Aston Martin Cygnet Gets The V8 Engine An Aston Deserves

The oft-maligned Cygnet has, since its debut, been something of an anachronism among Aston Martins. How could a four-cylinder city car wear the same badge, after all, as such legendary twelve-, eight-, or even six-cylinder grand tourers, no matter how well appointed the interior? Well the company’s Q customization division may have saved it, even if it’s just a one-off.

Showcased this week at the Goodwood Festival of Speed, this unique Cygnet has been heavily modified to accommodate the V8 engine from the old Vantage S. The 4.7-liter naturally aspirated V8 kicks out 430 horsepower, but in the smaller package, is even quicker. According to Autocar, it takes just 4.2 seconds to run up to 62 miles per hour (100 km/h), and despite its stout shape, it’ll top out at 170 mph (274 km/h).

As you might have imagined, fitting a 4.7-liter engine into the space designed for a 1.3 was no simple feat. Even if the cylinder bank is no longer in a V8 than a straight four, the Cygnet’s was originally mounted transversely, where the V8 had to be fitted longitudinally. Aston’s craftsmen had to fit a new bulkhead and transmission tunnel to make room for the bigger engine, keeping its accompanying seven-speed automatic transmission and shortening the Vantage’s driveshaft for the smaller package.

They also fitted a full roll cage, Ricaro buckets, and a carbon-fiber dashboard. The suspension had to be completely reworked as well, the bodywork extensively modified, and bigger brakes fitted to keep it all in check: 380mm discs at front with six-piston calipers, and 330mm discs with four-pots at the back. Unfortunately the car is strictly a showpiece, but what a showpiece it is.

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  • Craig

    The regular Cygnet’s interior is much nicer!!

    • Mike anonymous

      Im with you all the way on that.

      To be honest though, I didn’t realize they were still making the Cygnet.

      • RDS Alphard

        They stop making it awhile ago.

        • Mike anonymous

          Oh ok yeah, that’s what I thought. It was surprising to see this from Aston Martin (especially now, being gone for/) after all this time.

          • The interior is rather crude because they have less than few months to make it, and they had to push the whole firewall inside, making the original useless.

            Probably because they need something for Goodwood, and someone suggested this. I’m glad they recognized this car though, previously they pretend as this car never existed.

    • TheVuvuzelanist

      I don’t think this thing was intended to even have an interior.. I think you are missing the point.

      • Craig

        I didn’t miss a thing.


        • TheVuvuzelanist

          If it’s a show piece, why would they put a V8 in it and make it a super wide body with a wider track but then stick a heavy, plush leather/Alcantara luxury interior?

          The whole point seems to be that it’s a performance focused mini car, so why bother with a real interior? Put a cage, racing seat, and a dash and call it done. That’s the point.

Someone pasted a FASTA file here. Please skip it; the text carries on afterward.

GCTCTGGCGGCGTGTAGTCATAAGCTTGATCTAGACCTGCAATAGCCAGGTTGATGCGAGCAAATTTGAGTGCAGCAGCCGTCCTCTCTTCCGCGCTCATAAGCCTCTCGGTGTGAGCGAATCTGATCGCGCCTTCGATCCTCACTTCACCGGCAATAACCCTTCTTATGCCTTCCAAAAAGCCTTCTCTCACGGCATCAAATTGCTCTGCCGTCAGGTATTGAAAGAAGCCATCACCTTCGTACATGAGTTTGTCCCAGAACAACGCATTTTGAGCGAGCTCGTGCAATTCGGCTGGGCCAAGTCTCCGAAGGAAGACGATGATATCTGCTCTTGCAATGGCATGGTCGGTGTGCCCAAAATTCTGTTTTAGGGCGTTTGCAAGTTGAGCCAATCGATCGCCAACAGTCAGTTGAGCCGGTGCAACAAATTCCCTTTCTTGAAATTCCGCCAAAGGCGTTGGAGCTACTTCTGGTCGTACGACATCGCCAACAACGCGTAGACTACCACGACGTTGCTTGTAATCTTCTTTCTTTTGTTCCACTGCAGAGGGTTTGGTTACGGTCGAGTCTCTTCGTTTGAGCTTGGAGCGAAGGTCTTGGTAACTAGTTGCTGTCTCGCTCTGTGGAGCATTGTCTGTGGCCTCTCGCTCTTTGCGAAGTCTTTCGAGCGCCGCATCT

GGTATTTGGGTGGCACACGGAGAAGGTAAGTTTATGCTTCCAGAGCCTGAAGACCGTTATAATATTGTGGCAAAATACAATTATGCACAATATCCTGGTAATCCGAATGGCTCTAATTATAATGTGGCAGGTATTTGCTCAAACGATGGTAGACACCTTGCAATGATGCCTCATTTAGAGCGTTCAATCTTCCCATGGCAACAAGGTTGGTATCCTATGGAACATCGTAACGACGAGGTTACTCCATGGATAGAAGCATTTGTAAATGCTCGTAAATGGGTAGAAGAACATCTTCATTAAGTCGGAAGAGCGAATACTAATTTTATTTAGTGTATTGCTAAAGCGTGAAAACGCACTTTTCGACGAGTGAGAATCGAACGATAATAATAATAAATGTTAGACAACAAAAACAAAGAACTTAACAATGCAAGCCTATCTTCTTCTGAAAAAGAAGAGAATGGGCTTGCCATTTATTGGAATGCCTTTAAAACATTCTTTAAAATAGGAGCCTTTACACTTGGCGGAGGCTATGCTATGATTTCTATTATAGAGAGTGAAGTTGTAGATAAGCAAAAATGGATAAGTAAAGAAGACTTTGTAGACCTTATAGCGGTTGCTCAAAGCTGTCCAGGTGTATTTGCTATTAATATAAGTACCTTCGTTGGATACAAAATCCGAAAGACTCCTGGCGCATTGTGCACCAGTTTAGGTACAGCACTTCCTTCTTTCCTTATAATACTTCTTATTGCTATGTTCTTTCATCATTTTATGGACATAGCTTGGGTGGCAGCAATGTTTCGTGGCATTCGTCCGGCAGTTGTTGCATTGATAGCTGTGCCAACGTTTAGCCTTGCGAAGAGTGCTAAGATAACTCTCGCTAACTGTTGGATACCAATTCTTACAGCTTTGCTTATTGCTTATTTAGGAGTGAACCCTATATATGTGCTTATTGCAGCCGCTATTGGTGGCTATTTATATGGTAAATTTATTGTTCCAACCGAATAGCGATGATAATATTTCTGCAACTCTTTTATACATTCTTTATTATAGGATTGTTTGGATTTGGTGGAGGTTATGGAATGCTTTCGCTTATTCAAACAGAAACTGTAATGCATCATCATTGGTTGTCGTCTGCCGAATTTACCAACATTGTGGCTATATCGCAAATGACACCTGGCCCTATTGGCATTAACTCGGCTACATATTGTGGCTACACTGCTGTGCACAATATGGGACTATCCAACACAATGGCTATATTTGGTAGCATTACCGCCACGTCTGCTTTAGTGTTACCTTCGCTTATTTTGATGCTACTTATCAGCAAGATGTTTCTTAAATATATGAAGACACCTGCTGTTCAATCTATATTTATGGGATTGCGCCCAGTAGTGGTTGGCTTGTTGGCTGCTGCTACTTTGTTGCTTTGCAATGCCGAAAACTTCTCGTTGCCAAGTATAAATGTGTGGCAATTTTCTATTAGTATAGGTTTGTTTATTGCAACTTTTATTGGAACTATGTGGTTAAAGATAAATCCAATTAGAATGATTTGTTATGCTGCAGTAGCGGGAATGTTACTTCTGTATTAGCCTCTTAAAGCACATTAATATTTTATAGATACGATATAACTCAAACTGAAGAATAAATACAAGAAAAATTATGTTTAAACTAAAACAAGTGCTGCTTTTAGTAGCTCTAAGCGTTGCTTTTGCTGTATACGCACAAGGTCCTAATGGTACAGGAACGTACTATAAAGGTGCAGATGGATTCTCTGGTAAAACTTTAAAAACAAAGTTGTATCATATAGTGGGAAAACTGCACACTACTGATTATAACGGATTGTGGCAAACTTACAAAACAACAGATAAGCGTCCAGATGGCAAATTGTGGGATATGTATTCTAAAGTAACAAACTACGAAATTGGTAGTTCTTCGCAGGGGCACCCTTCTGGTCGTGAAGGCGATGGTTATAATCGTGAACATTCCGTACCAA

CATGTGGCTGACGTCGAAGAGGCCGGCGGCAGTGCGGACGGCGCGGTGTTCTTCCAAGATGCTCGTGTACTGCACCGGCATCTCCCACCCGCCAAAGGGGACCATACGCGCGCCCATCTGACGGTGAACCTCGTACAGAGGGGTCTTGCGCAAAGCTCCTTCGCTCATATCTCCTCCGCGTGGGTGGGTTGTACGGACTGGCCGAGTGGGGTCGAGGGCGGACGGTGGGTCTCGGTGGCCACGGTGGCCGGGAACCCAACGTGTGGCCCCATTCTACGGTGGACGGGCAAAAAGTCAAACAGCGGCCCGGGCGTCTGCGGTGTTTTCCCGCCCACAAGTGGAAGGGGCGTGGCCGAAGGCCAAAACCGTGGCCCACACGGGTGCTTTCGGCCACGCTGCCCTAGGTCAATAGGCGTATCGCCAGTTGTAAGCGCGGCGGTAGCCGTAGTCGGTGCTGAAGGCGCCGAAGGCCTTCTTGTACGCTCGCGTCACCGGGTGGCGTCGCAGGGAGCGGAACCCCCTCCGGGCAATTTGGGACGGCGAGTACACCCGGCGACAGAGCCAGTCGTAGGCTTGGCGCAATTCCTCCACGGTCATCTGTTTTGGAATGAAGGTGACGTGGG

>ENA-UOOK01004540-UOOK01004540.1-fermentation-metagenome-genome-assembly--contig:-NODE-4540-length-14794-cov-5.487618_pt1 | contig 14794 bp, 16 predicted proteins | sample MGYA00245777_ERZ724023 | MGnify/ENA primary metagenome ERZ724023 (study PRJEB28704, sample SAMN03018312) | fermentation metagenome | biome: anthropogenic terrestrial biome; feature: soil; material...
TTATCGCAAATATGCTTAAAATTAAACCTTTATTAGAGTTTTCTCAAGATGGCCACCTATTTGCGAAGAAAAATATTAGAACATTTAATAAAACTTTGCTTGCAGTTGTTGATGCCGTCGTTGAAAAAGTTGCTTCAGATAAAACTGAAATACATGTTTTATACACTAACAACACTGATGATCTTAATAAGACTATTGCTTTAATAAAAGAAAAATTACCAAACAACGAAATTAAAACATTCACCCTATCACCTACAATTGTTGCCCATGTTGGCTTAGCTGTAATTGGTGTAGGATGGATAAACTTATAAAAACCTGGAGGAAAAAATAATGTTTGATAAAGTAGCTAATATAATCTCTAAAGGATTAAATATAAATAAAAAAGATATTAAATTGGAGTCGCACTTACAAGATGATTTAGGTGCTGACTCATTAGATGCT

• RDS Alphard

    Maybe if they made this instead of rebadge iQ, it would sold more.

    • Mike anonymous

      Your right, it probably would have.

    • TheHake

      The Cygnet has the best residual value of all of modern Astons. Hard to believe but true.

      • I can see why, as someone who is fan of Cygnet, this is a good city car for rich people living in place like London, Paris or New York. They want something small but still thinking of prestige. Beside has anyone ever sit in Cygnet before? It’s very plush and luxurious.

        • TheHake

          I saw quite a few on the yacht parking in St. Tropez and Antibes as well.

    • Cygnet originally envisioned with supercharged 1,3 litre. But sadly Toyota refused to do so.

  • Headache in a suitcase

    That’s the best they could do for wheel arch extensions? Maybe they should’ve consulted with Liberty Walk.

  • Bo Hanan

    That engine and that wheelbase- yikes!

  • Mark Hawthorne

    That’s appalling. A stupid PR stunt that does nothing to undo the disastrous business decision to put the original car into production. If they haven’t totally lost their way then they have thrown away the map and are heading off into the wilderness.

    • At least it’s showing that they recognize this car though. Some manufacturer prefer burying cars like this.

      • Mark Hawthorne

        Not true at all. This is a promotion for the Q-division and a customer commission. If you visit Gaydon or talk to anyone at AM they are either completely lacking any knowledge of the car or embarrassed to have ever done it. It really was a terrible car, badly executed and poorly conceived. They really should bury it. Not all publicity is good publicity – this and the flying car are stunts and beneath them IMO.

        • Still this isn’t first time they showing Cygnet, previously they made that video in the new St. Athan factory and also featured Cygnet. I still think that Cygnet is missed opportunity and who knows in the future really.

  • Mr. EP9

    Weird but I do hope to see this thing run up the hill soon. Just get the damn Supra out of the way first.

  • Loquacious Borborygmus

    Aston Martin vice president and Special Operations officer David King said the model…is also a fine example of the engineering talent within the company as it’s no small achievement to fit the Vantage’s V8 engine so harmoniously into the Cygnet’s compact body


  • Vassilis

    That’s pretty cool!

  • Julien Lachemoi

    To me it’s even more ridiculous and even a bit shameful than the regular Cygnet.

    • Mark Hawthorne

      Shameful is a good word for 50% of AM’s PR effort of late.

  • OdysseyTag

    Pretty much a mobile V8 engine and not much else.

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